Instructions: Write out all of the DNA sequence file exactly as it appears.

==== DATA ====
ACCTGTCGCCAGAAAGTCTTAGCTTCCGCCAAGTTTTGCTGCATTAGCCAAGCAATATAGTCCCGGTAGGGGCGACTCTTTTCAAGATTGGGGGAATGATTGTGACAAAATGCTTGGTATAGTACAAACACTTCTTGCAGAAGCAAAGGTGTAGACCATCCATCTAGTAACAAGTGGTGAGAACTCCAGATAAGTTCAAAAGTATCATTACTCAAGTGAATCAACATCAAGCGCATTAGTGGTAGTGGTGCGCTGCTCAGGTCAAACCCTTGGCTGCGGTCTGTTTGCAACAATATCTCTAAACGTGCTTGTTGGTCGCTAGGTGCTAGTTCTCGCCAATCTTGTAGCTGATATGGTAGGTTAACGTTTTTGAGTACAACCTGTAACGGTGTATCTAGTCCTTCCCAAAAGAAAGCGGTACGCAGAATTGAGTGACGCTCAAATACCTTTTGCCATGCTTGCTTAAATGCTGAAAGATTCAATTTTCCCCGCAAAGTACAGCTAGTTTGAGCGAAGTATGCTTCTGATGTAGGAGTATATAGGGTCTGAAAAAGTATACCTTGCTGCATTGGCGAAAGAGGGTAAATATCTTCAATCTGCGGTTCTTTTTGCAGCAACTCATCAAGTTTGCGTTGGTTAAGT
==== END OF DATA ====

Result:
ACCTGTCGCCAGAAAGTCTTAGCTTCCGCCAAGTTTTGCTGCATTAGCCAAGCAATATAGTCCCGGTAGGGGCGACTCTTTTCAAGATTGGGGGAATGATTGTGACAAAATGCTTGGTATAGTACAAACACTTCTTGCAGAAGCAAAGGTGTAGACCATCCATCTAGTAACAAGTGGTGAGAACTCCAGATAAGTTCAAAAGTATCATTACTCAAGTGAATCAACATCAAGCGCATTAGTGGTAGTGGTGCGCTGCTCAGGTCAAACCCTTGGCTGCGGTCTGTTTGCAACAATATCTCTAAACGTGCTTGTTGGTCGCTAGGTGCTAGTTCTCGCCAATCTTGTAGCTGATATGGTAGGTTAACGTTTTTGAGTACAACCTGTAACGGTGTATCTAGTCCTTCCCAAAAGAAAGCGGTACGCAGAATTGAGTGACGCTCAAATACCTTTTGCCATGCTTGCTTAAATGCTGAAAGATTCAATTTTCCCCGCAAAGTACAGCTAGTTTGAGCGAAGTATGCTTCTGATGTAGGAGTATATAGGGTCTGAAAAAGTATACCTTGCTGCATTGGCGAAAGAGGGTAAATATCTTCAATCTGCGGTTCTTTTTGCAGCAACTCATCAAGTTTGCGTTGGTTAAGT